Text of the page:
As for income tax, you should estimate your quarterly taxes and submit them electronically to the Electronic Federal Tax Payment System at eftps.org. You have to register and set up a pin. If you make about the same every year, you can make 4 equal payments (April 15, June 15, Sept. 15 and Jan. 15) and at tax time figure out if you over or underpaid. Don’t forget to calculate the 15.3% self employment tax if you are self employed. A little work 4 times a year will save you a lot of tears and trouble at tax time.

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    • Hanssie

      Yes, I’ve been trying to do quarterly taxes for 4 years now…and somehow never get around to it. I seriously need to make it a priority.

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    • Harry Lim

      Sorry, that should be eftps.gov

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  7. Matthew Kirschner

    You forgot a camera!

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    • David Blanchard

      That’s probably because cameras are easy while bureaucracy is hard.

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    • Hanssie

      What he said^^^

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    • Matthew Kirschner

      I was more than happy to pay Legal Zoom to help me set it all up. It was just way too much to handle by yourself, as summed up pretty well in the article. Thanks for sharing your insight!

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    • Lee Hawkins

      I actually put together my own contracts and used the lawfirm in my state that is provided by my LegalShield membership to review everything. I paid absolutely nothing beyond my small monthly membership fee and actually talked to a great lawyer who is familiar with IP law and the photography industry. I’m not familiar with Legal Zoom’s offerings, but I’ve gotten a ton of mileage out of LegalShield over the last decade or so and wish I’d have known about them ages ago!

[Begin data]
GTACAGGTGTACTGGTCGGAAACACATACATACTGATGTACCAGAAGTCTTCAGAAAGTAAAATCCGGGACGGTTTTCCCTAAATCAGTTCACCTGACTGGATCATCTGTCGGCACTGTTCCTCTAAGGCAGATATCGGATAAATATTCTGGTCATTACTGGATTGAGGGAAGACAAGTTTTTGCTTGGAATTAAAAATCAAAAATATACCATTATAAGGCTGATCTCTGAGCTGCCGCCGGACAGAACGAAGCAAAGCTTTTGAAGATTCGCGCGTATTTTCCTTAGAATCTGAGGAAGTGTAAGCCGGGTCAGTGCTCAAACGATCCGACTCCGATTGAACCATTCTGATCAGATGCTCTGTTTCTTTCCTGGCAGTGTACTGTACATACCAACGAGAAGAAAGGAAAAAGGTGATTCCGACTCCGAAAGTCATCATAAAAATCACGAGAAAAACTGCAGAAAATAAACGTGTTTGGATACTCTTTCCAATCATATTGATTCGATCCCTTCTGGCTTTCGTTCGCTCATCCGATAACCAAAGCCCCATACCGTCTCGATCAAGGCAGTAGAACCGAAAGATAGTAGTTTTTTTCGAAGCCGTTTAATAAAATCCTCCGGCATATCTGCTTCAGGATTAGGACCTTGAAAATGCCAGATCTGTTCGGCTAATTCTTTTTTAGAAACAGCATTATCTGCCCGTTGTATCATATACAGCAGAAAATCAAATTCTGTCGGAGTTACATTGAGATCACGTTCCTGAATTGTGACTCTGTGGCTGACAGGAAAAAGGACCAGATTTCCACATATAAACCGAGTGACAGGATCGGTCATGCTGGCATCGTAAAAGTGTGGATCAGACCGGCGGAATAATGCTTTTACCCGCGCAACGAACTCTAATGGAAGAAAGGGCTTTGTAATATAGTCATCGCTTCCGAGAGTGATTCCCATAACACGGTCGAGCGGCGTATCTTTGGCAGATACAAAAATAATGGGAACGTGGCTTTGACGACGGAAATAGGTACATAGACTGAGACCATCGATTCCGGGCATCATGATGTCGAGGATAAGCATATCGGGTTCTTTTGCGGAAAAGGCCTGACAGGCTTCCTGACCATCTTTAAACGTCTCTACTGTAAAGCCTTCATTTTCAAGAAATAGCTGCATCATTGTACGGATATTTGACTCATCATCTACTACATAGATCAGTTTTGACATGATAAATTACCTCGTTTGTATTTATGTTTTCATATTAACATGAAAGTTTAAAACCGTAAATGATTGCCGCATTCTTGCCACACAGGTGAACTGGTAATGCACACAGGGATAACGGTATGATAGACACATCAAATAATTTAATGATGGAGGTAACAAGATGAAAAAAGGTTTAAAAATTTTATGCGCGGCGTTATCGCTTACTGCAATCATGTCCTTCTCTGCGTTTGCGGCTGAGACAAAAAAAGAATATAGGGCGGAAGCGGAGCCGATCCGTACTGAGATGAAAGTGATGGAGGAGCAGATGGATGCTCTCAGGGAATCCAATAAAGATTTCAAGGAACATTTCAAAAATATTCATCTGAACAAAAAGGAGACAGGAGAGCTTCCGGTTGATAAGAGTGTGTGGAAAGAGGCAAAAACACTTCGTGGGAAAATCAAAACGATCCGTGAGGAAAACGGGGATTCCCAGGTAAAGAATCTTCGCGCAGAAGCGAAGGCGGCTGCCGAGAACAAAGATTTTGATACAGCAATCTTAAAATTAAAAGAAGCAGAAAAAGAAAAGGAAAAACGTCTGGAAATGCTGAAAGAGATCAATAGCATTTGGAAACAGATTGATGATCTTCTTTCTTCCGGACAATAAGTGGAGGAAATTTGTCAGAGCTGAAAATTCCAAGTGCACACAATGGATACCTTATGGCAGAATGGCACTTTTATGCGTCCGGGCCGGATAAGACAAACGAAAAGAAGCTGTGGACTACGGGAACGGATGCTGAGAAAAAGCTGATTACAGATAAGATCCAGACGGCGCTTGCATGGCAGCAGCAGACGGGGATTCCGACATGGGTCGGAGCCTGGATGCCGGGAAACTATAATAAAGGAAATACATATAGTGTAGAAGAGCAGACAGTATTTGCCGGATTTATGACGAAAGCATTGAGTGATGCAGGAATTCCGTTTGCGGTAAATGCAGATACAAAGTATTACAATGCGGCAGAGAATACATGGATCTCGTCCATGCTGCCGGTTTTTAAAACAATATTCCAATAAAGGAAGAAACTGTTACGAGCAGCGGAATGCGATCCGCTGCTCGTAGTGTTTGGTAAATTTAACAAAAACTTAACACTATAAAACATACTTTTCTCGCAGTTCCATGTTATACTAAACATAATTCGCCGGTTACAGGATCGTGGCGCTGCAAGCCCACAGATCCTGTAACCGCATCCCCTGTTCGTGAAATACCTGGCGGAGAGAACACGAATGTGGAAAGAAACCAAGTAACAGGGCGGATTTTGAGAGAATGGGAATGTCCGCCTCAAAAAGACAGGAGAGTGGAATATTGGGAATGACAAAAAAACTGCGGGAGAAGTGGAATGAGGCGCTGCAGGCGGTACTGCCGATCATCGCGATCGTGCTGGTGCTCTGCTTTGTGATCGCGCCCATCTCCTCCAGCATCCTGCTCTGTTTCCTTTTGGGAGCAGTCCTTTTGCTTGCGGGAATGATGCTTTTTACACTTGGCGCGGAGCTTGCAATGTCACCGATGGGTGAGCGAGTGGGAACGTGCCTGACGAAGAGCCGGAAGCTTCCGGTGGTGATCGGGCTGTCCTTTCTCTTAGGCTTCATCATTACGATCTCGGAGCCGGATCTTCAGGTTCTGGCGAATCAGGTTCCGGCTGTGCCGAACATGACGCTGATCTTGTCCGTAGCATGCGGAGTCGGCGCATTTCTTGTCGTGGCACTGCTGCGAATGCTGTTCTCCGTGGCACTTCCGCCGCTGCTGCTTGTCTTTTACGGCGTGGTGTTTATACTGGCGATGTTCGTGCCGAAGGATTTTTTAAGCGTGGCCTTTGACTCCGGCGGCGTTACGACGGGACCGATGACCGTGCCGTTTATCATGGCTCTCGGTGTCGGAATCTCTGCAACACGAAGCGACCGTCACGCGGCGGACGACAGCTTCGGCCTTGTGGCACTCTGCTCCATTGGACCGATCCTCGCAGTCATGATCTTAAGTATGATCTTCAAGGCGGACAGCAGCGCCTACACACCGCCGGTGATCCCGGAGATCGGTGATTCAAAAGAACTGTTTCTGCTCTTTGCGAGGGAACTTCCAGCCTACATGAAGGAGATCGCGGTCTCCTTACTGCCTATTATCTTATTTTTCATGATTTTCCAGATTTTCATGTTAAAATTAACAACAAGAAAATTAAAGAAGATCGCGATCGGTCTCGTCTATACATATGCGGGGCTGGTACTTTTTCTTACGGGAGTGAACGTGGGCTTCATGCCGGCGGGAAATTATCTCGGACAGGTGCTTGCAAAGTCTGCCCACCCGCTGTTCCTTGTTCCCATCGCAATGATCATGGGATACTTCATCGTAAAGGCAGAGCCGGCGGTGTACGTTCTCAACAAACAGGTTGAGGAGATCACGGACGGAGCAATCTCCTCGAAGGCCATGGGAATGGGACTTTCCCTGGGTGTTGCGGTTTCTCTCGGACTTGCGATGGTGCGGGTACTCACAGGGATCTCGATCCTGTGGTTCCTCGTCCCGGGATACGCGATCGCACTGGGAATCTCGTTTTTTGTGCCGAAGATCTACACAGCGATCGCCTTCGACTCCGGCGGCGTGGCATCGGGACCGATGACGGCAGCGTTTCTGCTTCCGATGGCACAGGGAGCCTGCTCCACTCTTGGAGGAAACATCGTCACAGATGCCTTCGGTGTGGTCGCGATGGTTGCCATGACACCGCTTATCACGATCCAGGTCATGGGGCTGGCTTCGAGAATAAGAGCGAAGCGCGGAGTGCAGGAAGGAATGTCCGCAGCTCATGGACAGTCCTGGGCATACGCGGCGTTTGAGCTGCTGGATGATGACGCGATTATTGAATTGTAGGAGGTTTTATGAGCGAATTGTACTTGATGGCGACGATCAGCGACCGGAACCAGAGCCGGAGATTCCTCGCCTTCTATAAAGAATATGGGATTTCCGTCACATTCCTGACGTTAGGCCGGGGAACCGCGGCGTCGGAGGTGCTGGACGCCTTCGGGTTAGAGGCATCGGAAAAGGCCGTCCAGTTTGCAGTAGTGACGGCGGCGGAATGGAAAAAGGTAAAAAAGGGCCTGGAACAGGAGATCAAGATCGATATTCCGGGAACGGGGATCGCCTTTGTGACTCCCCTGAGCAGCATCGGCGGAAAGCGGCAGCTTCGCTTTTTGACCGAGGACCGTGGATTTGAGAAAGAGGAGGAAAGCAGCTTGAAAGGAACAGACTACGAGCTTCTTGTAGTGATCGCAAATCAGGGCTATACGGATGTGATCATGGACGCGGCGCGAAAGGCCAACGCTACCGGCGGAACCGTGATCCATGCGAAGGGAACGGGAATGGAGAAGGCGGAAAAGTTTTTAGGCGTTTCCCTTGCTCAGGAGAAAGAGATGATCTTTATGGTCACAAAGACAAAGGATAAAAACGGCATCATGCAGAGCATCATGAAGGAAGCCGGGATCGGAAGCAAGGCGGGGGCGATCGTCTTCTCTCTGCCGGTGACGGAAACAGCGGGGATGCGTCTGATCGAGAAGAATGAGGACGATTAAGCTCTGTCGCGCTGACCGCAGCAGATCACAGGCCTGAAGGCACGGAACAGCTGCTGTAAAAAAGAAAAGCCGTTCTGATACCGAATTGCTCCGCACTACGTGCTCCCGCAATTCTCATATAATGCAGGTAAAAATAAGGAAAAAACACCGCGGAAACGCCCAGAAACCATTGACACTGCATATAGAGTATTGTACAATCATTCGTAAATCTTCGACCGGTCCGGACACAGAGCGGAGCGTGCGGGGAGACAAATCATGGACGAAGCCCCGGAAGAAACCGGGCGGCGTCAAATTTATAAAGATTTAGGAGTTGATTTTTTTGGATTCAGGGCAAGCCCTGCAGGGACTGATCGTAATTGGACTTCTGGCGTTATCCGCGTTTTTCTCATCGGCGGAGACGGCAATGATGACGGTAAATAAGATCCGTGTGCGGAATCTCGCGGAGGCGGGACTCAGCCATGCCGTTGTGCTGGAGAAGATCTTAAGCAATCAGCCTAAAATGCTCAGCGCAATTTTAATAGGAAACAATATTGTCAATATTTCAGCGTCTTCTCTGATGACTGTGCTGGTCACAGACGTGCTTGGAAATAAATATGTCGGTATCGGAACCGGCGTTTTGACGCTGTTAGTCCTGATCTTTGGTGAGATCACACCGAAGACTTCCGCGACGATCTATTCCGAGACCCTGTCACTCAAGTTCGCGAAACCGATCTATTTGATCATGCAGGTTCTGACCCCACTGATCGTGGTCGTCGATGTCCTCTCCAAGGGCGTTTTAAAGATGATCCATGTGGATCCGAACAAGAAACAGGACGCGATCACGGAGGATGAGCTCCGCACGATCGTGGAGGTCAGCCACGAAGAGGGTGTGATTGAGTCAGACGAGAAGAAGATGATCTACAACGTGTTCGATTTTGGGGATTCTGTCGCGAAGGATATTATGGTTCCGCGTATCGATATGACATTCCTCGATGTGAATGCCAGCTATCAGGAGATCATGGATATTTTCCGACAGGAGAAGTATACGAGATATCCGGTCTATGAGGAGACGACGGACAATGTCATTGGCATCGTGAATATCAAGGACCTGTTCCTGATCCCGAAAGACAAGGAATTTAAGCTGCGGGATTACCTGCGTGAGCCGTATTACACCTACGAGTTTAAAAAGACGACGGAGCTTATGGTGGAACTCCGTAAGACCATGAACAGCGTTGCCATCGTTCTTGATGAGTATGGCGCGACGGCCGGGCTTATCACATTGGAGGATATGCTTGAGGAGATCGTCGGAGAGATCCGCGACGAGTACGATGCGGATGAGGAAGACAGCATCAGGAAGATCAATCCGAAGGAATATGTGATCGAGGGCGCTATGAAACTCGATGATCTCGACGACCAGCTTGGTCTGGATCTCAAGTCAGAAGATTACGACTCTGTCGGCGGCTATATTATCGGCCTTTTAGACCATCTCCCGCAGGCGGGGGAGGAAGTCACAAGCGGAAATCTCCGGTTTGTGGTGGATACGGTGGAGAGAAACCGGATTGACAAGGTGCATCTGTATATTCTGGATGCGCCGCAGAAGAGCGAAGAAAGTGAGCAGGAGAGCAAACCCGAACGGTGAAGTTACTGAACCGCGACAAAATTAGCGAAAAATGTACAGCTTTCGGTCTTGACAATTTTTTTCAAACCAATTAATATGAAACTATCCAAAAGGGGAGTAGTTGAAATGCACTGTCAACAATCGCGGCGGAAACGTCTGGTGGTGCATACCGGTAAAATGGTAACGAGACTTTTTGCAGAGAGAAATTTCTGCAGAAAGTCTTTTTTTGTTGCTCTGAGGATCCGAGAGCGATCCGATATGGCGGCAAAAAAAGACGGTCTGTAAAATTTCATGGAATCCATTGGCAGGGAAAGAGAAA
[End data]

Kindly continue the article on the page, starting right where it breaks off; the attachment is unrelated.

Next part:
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  8. Max Karmazin

    Thanks. Useful information with a not that very common point of view.

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    • Hanssie

      It’s not the most sexy of topics but the logistics need to be in place…plus I just met with my accountant and I needed to share with everyone another year of IRS pain ;)

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  9. Justin Haugen

    I don’t see coffee on here

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    • Hanssie

      LOL. I skipped the coffee and went straight for the whiskey. Works faster; more fun.

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    • John Shen

      This sounds like a great idea. I have a bottle in my drawer. :)

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  10. Andy & Amii Kauth

    Totally agree on all these. We used to do our own taxes, but once we incorporated (S Corp), we had to find an accountant we liked and trusted. We also used a lawyer to help us set up our incorporation because we had no idea what we were doing (he actually cost about the same as Legal Zoom + he looked over our contract for no fee). Great write up!

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    • Hanssie

      I made the mistake of trying to do it on my own in the beginning and it took quite a while for the professionals to clean up my messes esp. in the accounting dept. Oh the joys of a small biz owner :)